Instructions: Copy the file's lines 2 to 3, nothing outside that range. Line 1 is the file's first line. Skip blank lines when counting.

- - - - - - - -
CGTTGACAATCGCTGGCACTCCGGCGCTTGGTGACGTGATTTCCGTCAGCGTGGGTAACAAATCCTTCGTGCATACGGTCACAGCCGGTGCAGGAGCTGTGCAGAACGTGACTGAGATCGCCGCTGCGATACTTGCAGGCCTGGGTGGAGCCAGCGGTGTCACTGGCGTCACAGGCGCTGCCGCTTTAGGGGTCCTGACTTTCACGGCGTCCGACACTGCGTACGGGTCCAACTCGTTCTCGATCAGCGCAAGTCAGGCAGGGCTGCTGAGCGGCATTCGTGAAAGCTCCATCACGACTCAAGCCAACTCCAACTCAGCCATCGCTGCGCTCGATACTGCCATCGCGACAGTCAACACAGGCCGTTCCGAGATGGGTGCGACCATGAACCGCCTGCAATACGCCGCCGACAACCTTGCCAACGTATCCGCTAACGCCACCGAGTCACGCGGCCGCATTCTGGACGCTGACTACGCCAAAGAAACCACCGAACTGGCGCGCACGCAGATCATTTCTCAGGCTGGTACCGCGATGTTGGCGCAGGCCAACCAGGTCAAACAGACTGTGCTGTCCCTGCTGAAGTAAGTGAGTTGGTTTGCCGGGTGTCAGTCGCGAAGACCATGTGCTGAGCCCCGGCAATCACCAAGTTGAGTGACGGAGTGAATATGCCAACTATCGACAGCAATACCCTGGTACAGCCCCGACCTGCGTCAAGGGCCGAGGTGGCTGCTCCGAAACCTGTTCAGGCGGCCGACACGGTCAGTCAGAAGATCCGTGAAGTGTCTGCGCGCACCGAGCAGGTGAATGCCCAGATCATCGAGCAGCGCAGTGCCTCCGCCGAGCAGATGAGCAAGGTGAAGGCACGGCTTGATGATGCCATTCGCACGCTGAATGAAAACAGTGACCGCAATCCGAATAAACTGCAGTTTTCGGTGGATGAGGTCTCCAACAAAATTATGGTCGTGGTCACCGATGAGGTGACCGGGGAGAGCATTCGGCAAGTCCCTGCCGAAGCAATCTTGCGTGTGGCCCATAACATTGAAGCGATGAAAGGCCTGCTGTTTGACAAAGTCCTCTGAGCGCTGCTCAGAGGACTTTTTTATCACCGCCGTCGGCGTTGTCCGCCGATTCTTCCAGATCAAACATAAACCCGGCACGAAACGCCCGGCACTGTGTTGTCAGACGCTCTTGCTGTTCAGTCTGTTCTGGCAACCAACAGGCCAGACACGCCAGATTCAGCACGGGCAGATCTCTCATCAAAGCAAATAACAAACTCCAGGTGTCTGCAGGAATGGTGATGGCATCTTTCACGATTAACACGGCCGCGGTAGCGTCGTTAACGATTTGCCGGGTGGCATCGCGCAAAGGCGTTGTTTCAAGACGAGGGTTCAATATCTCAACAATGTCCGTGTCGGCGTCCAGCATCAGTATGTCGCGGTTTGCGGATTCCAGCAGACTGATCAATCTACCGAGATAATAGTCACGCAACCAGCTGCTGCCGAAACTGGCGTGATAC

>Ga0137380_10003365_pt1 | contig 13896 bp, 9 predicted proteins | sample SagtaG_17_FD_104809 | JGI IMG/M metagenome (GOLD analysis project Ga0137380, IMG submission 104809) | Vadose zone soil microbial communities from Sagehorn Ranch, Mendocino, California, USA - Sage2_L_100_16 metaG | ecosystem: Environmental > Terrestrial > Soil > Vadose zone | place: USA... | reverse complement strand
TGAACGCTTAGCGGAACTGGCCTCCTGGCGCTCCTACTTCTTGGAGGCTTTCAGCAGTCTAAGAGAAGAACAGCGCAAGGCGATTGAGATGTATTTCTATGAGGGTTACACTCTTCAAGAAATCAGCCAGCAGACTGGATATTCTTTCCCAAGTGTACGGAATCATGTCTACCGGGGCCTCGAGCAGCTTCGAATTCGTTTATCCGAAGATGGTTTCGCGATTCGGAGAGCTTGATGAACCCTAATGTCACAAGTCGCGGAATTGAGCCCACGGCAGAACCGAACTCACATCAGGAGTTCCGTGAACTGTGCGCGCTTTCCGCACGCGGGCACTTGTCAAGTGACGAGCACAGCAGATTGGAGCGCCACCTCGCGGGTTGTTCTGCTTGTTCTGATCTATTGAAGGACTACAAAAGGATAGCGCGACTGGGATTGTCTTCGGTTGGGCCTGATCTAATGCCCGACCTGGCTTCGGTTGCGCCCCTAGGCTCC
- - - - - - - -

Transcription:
>Ga0137380_10003365_pt1 | contig 13896 bp, 9 predicted proteins | sample SagtaG_17_FD_104809 | JGI IMG/M metagenome (GOLD analysis project Ga0137380, IMG submission 104809) | Vadose zone soil microbial communities from Sagehorn Ranch, Mendocino, California, USA - Sage2_L_100_16 metaG | ecosystem: Environmental > Terrestrial > Soil > Vadose zone | place: USA... | reverse complement strand
TGAACGCTTAGCGGAACTGGCCTCCTGGCGCTCCTACTTCTTGGAGGCTTTCAGCAGTCTAAGAGAAGAACAGCGCAAGGCGATTGAGATGTATTTCTATGAGGGTTACACTCTTCAAGAAATCAGCCAGCAGACTGGATATTCTTTCCCAAGTGTACGGAATCATGTCTACCGGGGCCTCGAGCAGCTTCGAATTCGTTTATCCGAAGATGGTTTCGCGATTCGGAGAGCTTGATGAACCCTAATGTCACAAGTCGCGGAATTGAGCCCACGGCAGAACCGAACTCACATCAGGAGTTCCGTGAACTGTGCGCGCTTTCCGCACGCGGGCACTTGTCAAGTGACGAGCACAGCAGATTGGAGCGCCACCTCGCGGGTTGTTCTGCTTGTTCTGATCTATTGAAGGACTACAAAAGGATAGCGCGACTGGGATTGTCTTCGGTTGGGCCTGATCTAATGCCCGACCTGGCTTCGGTTGCGCCCCTAGGCTCC